5. We also have a goal of increasing the number of employees who use alternative and efficient modes of transportation, and we have been recognized as a leader in this area. In 2006, we received an award from the EPA as the 2nd best workplace for commuters among Fortune 500 companies. At many campuses, the company offers public transportation passes to its employees and assists with the arranging of van/carpools and reductions in cost of bicycle maintenance.
    6. In the Redmond area, we’ve increased our commuter group to 30% of all employees – representing more than 11,000 commuters in Puget Sound. In 2007, we’ve introduce a ‘Connector’ bus transporting employees to our Redmond campus from various parts of the city, and eliminating hundreds of cars from the streets.

Q: How do company executives feel about global warming? Are they supportive of this issue?

A: Environmental stewardship is important and integral to Microsoft’s business. Over the past 30 years, we have translated our personal beliefs and corporate philosophy into meaningful environmental action. Today, more than ever, we are focusing our efforts on environmental sustainability and continuing innovation.

In addition, the company has created a new role and group focused solely on environmental stewardship for our products and our operations. This group is part of our Trustworthy computing division and represents a commitment at the highest level of our company to the issues of environmental sustainability.

Q: What environmental organizations do you work with?

A: Microsoft is a member of and serves in a leadership capacity on many industry organizations and groups who work to promote responsible business practices and improve social and environmental conditions across the globe. As many environmental issues are industry-wide concerns, we work with others to share best practices, solve challenges and create consensus and awareness on issues. We also work with groups that have a global perspective and reach, as the environment is a worldwide concern.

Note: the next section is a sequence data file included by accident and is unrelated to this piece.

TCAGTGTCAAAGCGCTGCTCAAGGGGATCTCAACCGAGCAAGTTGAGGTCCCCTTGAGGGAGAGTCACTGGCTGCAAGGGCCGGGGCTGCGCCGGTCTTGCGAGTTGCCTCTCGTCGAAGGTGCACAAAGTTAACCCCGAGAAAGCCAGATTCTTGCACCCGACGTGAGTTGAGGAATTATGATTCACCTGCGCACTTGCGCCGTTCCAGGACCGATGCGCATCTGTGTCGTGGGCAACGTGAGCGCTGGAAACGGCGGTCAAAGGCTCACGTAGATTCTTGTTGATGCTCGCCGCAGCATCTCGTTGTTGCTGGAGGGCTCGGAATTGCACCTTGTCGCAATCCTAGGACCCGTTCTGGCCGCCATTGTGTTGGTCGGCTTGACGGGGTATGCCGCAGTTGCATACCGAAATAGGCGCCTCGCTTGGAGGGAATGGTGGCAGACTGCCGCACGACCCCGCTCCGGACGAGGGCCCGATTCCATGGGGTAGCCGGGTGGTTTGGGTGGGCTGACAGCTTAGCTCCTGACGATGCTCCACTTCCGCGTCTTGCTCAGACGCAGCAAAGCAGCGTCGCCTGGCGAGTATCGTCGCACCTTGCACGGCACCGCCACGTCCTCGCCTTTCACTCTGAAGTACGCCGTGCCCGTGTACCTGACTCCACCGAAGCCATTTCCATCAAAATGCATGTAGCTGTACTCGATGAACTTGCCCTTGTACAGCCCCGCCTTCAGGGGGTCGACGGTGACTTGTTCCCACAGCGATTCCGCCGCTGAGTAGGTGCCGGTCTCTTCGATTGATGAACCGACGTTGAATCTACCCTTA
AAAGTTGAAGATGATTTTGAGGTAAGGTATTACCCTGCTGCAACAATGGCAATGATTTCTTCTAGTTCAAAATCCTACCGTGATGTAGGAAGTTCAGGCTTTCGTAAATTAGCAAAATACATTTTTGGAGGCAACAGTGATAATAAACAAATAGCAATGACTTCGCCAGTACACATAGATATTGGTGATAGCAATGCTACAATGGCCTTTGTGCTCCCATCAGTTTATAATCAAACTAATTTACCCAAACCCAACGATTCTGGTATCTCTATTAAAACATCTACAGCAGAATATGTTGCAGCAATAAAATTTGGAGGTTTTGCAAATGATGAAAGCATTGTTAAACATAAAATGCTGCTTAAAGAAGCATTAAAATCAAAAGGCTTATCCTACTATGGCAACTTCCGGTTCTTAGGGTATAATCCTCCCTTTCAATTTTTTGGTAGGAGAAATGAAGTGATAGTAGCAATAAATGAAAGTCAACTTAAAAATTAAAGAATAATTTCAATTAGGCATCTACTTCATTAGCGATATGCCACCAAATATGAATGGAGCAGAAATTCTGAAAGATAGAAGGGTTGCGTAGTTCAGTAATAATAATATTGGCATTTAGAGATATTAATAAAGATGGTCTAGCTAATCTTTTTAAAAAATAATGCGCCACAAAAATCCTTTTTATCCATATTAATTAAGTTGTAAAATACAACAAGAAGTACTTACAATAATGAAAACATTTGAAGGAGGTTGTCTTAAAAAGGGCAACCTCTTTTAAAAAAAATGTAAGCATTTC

A sample list is below:

  • AeA in both Europe and the US (American Electronics Association)
  • IEC (International Electrotechnical Congress)
  • BSR (Business for Social Responsibility)
  • EICC (Electronic Industry Code of Conduct)
  • GeSI (Global e-Sustainability Initiative)
  • Green Grid
  • SPC (Sustainable Packaging Coalition)
  • Climate Savers
  • Clinton Foundation Climate Initiative
    …and others

PC Recycling/Windows Vista

Q: Isn’t Microsoft in the business of creating products that encourage waste of hard-to-recycle electronic hardware?

A: Microsoft is committed to enhancing the reusability of PCs and other devices, so that they are kept in use and out of the waste stream as long as possible (and can be recycled properly when they reach the end of their useful life). Through our Microsoft Authorized Refurbisher (MAR) programs and by supporting other programs such as Digital Pipeline (DP), the life of older retired computers is extended through low-cost licenses for Microsoft software, so that these computers can continue to be used.

Information on how to contact a MAR refurbisher can be found at either www.microsoft.com/communitymar or www.microsoft.com/oem/mar. Tips for donating computer hardware can be found at: http://www.microsoft.com/Education/TenTips.mspx.